Islamic State claims terrorist attack in Vienna

The Islamic State’s Amaq News Agency claims that the terrorist who attacked in Vienna was a “soldier of the caliphate.”

The Islamic State’s Amaq News Agency has released a statement and shared a video claiming responsibility for the terrorist attack in Vienna, Austria yesterday (Nov. 2). At least four people were killed and more than 20 others wounded.

Amaq identified the gunman by a kunya, Abu Dujana al-Albani, and described him as a “soldier of the caliphate.” In the video, the terrorist is shown brandishing a handgun, rifle and machete as he professes his allegiance to Abu Ibrahim al-Hashimi al-Qurayshi, the current leader of the Islamic State. His oath is the same one that has been rehearsed in videos released by Amaq after terrorist attacks around the globe.

Authorities in Austria have identified the assailant as a 20-year-old named Kujtim Fejzulai. According to officials cited by the Associated Press, Fejzulai was convicted of terrorism-related charges in 2019 after he tried to join the Islamic State in Syria. He was sentenced to nearly two years in prison, but released early in Dec. 2019.

“The fact is that the terrorist managed to deceive the judicial system’s deradicalization program” to get out of prison, Austrian Interior Minister Karl Nehammer said, according to the Associated Press. Austrian authorities describe Fejzulai as an “Islamist terrorist.”

Early reporting indicated that the attack took place near a synagogue, but it was reportedly closed at the time of the assault. It is not clear what specific target Fejzulai had in mind. As has been the case in the past terrorist operations, he was reportedly wearing a “fake explosive vest” during his assault. Fejzulai likely intended to use the bogus bomb as a deterrent, but he was shot and killed by the police.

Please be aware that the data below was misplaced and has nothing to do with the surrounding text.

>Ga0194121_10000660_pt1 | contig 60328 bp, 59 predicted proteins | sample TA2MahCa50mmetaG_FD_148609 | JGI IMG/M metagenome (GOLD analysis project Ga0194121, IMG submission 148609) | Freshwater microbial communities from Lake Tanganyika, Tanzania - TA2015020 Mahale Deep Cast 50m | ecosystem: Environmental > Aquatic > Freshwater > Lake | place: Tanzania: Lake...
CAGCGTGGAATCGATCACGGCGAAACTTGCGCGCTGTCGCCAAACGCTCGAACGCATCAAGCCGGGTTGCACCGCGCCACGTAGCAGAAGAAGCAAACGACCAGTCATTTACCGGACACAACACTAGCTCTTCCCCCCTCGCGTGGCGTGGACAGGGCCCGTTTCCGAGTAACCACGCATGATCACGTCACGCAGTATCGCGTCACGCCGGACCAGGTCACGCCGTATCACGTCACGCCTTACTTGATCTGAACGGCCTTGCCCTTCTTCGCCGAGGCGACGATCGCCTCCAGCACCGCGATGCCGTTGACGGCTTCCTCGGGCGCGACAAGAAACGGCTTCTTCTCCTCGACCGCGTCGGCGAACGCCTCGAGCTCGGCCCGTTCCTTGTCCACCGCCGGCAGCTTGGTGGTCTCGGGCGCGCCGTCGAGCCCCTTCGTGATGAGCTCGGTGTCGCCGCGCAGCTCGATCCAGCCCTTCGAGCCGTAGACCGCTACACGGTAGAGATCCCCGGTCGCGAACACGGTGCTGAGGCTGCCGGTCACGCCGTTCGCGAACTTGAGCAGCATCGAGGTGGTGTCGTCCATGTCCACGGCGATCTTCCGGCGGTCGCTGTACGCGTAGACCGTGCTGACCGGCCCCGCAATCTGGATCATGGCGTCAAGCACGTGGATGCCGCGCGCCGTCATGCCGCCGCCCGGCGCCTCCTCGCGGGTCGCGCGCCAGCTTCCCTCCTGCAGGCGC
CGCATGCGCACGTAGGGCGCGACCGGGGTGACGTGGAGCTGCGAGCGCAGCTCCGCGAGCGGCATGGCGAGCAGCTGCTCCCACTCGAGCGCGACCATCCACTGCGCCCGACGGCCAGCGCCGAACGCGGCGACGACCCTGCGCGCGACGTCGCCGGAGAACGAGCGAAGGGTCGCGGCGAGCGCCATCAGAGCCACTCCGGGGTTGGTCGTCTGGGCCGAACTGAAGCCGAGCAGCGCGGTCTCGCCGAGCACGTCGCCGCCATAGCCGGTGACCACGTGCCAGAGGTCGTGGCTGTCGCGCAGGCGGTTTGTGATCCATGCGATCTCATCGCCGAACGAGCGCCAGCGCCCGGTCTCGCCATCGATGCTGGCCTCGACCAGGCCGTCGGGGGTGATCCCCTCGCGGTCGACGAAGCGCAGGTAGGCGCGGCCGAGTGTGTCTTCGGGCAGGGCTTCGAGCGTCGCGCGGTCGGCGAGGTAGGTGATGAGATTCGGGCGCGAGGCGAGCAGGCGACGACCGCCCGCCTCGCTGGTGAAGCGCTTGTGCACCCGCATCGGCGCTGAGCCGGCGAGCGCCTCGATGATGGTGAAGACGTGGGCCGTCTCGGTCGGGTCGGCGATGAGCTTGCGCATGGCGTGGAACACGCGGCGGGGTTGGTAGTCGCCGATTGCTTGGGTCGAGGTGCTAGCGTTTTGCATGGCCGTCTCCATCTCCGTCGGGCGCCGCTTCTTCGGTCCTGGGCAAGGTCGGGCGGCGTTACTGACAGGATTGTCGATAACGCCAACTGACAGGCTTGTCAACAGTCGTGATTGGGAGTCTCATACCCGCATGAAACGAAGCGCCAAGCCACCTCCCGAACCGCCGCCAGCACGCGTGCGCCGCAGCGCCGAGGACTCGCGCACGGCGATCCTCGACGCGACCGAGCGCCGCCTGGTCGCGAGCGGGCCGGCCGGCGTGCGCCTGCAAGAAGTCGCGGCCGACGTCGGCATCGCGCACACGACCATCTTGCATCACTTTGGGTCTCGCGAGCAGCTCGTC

Fejzulai also reportedly posted the menacing images of himself on social media before his moment of terror.

The footage posted by Amaq is similar to previous videos, in which individuals or small cells swear allegiance to the Islamic State’s overall emir before striking. The group rarely provides details concerning its ties to the terrorists featured in the videos, but authorities have discovered digital connections, at a minimum, after a number of instances. [See FDD’s Long War Journal report, Analysis: The Islamic State’s allegiance videos.]

The shootings in Vienna came shortly after small-scale attacks were carried out in France. Those incidents were not claimed by the Islamic State. The would-be caliphate’s Khorasan arm did claim responsibility for an assault on Kabul University, killing at least 19 people and wounding others in the Afghan capital. That massacre also took place yesterday.

Thomas Joscelyn is a Senior Fellow at the Foundation for Defense of Democracies and the Senior Editor for FDD's Long War Journal.

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